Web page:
In another embodiment, where an LED having an emission centered at around 430 nm is used, the phosphor conversion material blend 12 comprises a blend of Sr4Al14O25:Eu2+ (SAE) and a second phosphor having the general formula (Tb1-x-yAxREy)3DzO12, where A is a member selected from the group consisting of Y, La, Gd, and Sm; RE is a member selected from the group consisting of Ce, Pr, Nd, Sm, Eu, Gd, Dy, Ho, Er, Tm, Yb, and Lu; D is a member selected from the group consisting of Al, Ga, and In; x is in the range from 0 to about 0.5, preferably from 0 to about 0.3, more preferably from 0 to about 0.2; and y is in the range from about 0.00 to about 0.2, preferably from about 0.005 to about 0.1, more preferably from about 0.005 to about 0.07; and z is in the range from about 4 to about 5, preferably from about 4.5 to 5, more preferably from about 4.6 to less than about 5. (Tb1-x-yAxREy)3DzO12 is described in commonly assigned co-pending application Ser. No. 09/681,522, filed on Jun. 1, 2001, the disclosure of which is incorporated herein by reference. SAE is a commercially available phosphor. In one preferred embodiment, the second phosphor is terbium aluminum garnet activated with cerium having the formula (Tb1-yCey)aAl4.9O12 (TAG:Ce) where y takes the values as defined above and a is in the range from about 2.8 to 3. Thus, a preferred phosphor conversion material blend comprises a blend of SAE and Tb3Al4.9O12:Ce.

The TAG phosphor for use in the phosphor blend of the present invention may be produced by a method comprising the steps of: (1) providing stoichiometric amounts of oxygen-containing compounds of terbium; oxygen-containing compounds of at least one rare-earth metal selected from the group consisting of Ce, Pr, Nd, Sm, Eu, Gd, Dy, Ho, Er, Tm, Yb, and Lu; and oxygen-containing compounds of at least one member selected from the group consisting of Al, Ga, and In; (2) mixing together the oxygen-containing compounds to form a mixture; and (3) firing the mixture in a reducing atmosphere at a temperature and for a time sufficient to convert the mixture to a rare earth-activated terbium-containing garnet phosphor.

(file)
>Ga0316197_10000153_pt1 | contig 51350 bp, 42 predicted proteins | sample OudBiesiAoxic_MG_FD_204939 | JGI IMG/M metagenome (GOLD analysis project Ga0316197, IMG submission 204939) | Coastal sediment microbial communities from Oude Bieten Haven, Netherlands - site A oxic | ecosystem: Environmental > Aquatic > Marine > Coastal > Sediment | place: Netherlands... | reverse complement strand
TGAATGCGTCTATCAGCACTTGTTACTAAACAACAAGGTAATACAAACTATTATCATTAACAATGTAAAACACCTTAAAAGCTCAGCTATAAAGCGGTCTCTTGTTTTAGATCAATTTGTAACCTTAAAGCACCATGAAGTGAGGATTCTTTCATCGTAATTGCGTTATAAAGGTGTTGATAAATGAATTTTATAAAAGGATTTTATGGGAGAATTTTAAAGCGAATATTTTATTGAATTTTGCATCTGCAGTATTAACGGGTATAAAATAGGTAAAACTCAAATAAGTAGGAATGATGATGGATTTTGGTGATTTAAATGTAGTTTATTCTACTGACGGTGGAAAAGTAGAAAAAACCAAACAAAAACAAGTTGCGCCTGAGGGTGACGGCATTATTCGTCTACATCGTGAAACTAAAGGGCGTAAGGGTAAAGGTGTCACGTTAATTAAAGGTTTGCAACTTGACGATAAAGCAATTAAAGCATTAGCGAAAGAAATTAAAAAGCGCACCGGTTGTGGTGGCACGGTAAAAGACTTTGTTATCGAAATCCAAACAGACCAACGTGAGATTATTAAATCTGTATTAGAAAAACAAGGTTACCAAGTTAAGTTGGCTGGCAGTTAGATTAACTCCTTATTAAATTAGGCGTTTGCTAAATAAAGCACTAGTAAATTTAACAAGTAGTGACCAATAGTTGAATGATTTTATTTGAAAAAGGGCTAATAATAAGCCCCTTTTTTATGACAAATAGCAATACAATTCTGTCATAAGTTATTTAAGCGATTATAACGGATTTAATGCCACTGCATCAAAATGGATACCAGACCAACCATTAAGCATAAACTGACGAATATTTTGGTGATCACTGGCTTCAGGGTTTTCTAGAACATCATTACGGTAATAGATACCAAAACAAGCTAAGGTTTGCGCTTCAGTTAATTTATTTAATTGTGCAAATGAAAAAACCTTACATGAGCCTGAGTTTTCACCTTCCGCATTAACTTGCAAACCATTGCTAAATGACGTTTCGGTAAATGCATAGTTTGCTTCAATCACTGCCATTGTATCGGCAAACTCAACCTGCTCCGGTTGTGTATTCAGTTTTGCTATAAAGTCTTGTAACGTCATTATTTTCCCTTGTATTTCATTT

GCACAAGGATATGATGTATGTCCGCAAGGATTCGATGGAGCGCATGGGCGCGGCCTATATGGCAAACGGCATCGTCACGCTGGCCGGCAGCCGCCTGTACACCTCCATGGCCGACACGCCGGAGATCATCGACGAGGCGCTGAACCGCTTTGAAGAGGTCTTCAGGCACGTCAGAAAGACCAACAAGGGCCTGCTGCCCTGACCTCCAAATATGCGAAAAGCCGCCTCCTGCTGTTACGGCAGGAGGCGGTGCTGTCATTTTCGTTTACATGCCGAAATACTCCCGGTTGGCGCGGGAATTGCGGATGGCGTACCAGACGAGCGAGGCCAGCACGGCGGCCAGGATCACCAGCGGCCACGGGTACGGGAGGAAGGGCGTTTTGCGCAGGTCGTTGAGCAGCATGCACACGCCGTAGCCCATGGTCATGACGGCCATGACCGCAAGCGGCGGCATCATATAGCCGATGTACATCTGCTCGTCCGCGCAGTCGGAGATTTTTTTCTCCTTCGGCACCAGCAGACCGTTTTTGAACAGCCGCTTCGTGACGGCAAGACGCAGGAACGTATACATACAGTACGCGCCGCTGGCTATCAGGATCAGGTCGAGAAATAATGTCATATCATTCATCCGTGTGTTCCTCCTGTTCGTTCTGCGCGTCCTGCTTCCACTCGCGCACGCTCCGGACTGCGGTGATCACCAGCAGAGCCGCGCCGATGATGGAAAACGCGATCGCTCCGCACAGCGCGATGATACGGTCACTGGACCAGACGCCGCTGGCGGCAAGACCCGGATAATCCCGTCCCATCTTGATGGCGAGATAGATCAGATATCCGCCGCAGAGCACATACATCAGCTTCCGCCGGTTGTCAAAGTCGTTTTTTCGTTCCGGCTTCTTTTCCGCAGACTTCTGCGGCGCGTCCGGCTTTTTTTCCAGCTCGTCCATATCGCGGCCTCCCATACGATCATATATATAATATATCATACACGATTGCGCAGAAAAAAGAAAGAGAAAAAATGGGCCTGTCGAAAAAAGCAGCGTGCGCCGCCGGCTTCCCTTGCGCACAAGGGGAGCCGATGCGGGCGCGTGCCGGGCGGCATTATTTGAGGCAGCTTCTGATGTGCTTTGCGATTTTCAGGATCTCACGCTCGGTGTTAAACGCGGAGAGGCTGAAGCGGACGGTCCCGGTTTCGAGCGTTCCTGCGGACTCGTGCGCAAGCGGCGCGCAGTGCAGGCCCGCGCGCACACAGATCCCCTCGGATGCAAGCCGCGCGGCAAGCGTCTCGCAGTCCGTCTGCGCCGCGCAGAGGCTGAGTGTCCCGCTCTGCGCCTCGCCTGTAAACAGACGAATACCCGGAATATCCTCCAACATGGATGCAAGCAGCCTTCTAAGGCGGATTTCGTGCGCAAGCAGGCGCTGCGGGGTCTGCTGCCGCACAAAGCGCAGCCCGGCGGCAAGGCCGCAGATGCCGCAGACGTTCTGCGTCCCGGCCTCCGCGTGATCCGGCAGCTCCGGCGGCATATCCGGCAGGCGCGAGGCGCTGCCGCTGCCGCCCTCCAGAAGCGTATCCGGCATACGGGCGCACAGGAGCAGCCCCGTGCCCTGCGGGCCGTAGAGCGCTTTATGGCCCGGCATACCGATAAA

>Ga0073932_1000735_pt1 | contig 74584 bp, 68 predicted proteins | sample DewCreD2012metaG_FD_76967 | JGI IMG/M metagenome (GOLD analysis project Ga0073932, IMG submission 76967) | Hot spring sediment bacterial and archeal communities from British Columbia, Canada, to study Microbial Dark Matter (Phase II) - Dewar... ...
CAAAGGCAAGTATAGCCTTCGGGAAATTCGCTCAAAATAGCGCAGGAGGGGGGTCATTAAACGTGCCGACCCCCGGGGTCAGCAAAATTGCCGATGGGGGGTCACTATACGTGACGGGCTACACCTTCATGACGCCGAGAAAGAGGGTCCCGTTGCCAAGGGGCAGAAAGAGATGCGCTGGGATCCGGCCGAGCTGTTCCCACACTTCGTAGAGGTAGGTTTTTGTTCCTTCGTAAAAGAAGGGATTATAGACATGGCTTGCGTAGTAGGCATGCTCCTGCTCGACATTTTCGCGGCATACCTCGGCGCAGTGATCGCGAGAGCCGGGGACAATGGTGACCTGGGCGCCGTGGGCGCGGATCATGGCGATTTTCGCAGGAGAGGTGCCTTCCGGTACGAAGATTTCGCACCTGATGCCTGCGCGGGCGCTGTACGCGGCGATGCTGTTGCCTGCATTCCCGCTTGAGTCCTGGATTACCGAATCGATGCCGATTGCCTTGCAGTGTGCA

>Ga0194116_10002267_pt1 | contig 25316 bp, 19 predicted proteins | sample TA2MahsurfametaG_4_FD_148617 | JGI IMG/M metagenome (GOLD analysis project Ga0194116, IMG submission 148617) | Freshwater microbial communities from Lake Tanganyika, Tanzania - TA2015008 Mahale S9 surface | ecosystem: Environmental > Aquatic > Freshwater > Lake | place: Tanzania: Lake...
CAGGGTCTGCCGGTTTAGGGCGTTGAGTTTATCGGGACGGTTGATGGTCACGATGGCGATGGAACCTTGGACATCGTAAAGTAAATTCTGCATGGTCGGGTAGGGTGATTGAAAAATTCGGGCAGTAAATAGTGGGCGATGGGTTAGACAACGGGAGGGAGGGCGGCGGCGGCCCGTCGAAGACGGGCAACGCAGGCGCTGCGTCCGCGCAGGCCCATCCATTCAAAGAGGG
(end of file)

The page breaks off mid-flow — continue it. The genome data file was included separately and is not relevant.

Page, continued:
An amount of fluoride of at least one metal selected from the group consisting of terbium, aluminum, gallium, and indium may be added as a fluxing agent into the mixture of the oxygen-containing compounds before or during the step of mixing. A quantity of a fluoride compound of less than about 20, preferably less than about 10, percent by weight of the total weight of the mixture is adequate for fluxing purposes.

The oxygen-containing compounds may be mixed together by any mechanical method including, but not limited to, stirring or blending in a high-speed blender or a ribbon blender. The oxygen-containing compounds may be combined and pulverized together in a bowl mill, a hammer mill, or a jet mill. The mixing may be carried out by wet milling especially when the mixture of the oxygen-containing compounds is to be made into a solution for subsequent precipitation. If the mixture is wet, it may be dried first before being fired under a reducing atmosphere at a temperature from about 900° C. to about 1700° C., preferably from about 1000° C. to about 1600° C., more preferably from about 1200° C. to about 1500° C. for a time sufficient to convert all of the mixture to the final garnet composition. The firing may be conducted in a batchwise or continuous process, preferably with a stirring or mixing action to promote good gas-solid contact. The firing time depends on the quantity of the mixture to be fired, the rate of gas conducted through the firing equipment, and the quality of the gas-solid contact in the firing equipment. Typically, a firing time up to about 10 hours is adequate. The reducing atmosphere typically comprises a reducing gas such as hydrogen, carbon monoxide, or a combination thereof, optionally diluted with an inert gas, such as nitrogen, helium, neon, argon, krypton, xenon, or a combination thereof. Alternatively, the crucible containing the mixture may be packed in a second closed crucible containing high-purity carbon particles and fired in air so that the carbon particles react with the oxygen present in air, thereby, generating carbon monoxide that is needed to provide the reducing atmosphere.